While Anthony Seigler wasn’t able to notch a hit against Keuchel, he managed to reach base twice in Tuesday’s game as Charleston’s designated hitter. Following a first-inning groundout, Seigler coaxed a key walk in his second at-bat. He came around to score on Mickey Gasper’s three-run homer, which provided all of the offense the RiverDogs would need in a 3-2 victory.
Leading off the fifth inning, Seigler, who will turn 20 years old on June 20, picked up his first RiverDogs hit with an opposite-field single to left field, as he wound up 1-for-3 with a walk and a run scored.
“It was relieving,” Seigler said of getting his first hit. “Yesterday, I felt like I squared some balls up, and it didn’t go my way. Today is a new day, so everything felt good. Just ready for tomorrow.”
Seigler’s hit came in his first plate appearance of the series from the left side of the plate, but the biggest factor that time up surely came from his sister Sydney introducing him over the P.A. system as, “No. 22, my brother, Anthony Seigler.” Sydney, the youngest of the four Seigler siblings, also got to announce each of the Rome batters during the bottom of the fourth inning.
It was just one of several meaningful gestures made my the Braves towards the Seigler family during the series. Perhaps the utmost sign of respect came in the form of a simple “Welcome home” message posted on the video board prior to Seigler’s at-bats.
“How classy is that?” Alysia Seigler said of the gesture. “… That was really touching. Thank you to the Braves affiliate — our home team. That really tugged at my heartstrings.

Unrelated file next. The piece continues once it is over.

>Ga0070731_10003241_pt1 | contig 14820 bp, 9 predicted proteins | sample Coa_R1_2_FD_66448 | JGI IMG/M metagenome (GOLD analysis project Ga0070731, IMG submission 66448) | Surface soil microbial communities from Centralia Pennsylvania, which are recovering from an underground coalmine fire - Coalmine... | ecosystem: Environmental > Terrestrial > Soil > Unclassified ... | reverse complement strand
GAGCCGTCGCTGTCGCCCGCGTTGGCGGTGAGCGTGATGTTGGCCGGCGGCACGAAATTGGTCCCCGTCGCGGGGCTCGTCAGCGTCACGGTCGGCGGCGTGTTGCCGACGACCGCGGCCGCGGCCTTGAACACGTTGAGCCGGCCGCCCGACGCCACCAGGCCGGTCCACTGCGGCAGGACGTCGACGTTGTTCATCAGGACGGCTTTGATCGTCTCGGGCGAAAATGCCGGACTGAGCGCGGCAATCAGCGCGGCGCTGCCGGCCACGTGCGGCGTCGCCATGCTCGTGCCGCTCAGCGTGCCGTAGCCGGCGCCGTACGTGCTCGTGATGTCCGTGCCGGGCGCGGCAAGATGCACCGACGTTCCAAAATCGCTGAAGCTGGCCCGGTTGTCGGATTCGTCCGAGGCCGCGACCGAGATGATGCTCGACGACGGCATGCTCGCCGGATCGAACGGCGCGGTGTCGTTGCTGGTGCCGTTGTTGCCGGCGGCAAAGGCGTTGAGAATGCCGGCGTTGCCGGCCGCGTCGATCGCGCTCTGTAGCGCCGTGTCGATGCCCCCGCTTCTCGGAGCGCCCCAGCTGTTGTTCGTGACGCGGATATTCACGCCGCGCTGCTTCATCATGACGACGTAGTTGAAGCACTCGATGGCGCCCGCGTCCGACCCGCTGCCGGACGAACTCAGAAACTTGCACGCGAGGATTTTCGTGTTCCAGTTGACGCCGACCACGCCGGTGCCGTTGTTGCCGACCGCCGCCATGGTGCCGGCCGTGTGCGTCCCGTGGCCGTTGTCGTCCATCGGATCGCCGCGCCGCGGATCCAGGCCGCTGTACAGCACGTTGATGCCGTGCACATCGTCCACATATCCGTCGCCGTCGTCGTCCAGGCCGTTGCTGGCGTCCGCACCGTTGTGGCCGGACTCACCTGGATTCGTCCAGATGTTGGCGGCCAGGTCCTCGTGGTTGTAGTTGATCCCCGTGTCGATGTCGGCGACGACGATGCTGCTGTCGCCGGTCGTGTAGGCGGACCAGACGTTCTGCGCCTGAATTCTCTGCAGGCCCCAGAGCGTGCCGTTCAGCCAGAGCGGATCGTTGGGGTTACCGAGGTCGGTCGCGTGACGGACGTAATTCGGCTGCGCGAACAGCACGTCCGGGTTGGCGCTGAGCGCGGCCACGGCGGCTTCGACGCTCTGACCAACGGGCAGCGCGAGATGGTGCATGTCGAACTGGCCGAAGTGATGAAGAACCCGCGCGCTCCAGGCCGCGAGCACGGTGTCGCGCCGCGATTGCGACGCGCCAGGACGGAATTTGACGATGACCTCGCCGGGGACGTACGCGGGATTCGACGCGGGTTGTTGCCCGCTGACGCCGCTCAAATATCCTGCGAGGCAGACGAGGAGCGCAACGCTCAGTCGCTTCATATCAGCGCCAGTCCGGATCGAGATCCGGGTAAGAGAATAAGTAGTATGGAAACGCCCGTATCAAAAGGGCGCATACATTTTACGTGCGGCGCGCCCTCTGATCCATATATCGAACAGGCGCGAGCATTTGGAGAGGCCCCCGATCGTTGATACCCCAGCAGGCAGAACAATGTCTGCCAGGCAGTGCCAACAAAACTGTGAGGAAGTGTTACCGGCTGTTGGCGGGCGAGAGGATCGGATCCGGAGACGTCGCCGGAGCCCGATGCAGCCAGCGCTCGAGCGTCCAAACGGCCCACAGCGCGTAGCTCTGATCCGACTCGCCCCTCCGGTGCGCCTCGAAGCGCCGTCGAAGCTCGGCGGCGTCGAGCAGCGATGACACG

“I was like, ‘Don’t cry, Alysia. Don’t cry.’ I had a lot of ‘Don’t cry’ moments.”
Having battled through injuries during his first professional season last year, during which he played a dozen games each in the Gulf Coast League and Appalachian League, Seigler had really been looking forward to a fresh start in 2019. However, a quadriceps injury suffered in March proved to be another health-related setback.
And it just might wind up being one of the best things to happen to Seigler during this journey.
With the Yankees’ 40-man roster decimated by injuries this year, Seigler got to meet several current big leaguers going through their own rehab assignments in Tampa. Getting to learn from their experiences could prove vital as he attempts to live up to the billing that comes with being a first-round selection.
Regardless of whether it happened with Charleston or with the Class-A short-season Staten Island Yankees, Seigler’s first game back would have been special. His family admittedly was hoping it would be with the RiverDogs, and getting to see him make his triumphant return just down the road from his family’s home made for a truly momentous occasion.
“That’s all God right there. We couldn’t have done this,” Alysia Seigler said of the way things worked out. “For him going from having that injury to meeting those big leaguers, who are also down there rehabbing, and getting words of wisdom. … It was pretty neat to see that growth as a ballplayer.”
Todd Seigler has also noticed his son’s professional development, saying it had been hard seeing his firstborn child struggle at times but knowing he needed to learn some lessons in order to mature.
“You’re 18, you’re taken in the first round and you’re given a financial blessing. It can be easy to get intoxicated by that,” Todd Seigler said from the family’s suite ahead of Tuesday’s tilt. “I think the biggest thing was that he got back in his routines. He saw what he’s been doing his whole life, the position it put him in. Getting back to doing those little things, whether it’s stretching daily, eating right, taking care of your body, supplements, getting a little workout in and just getting back in his routine. …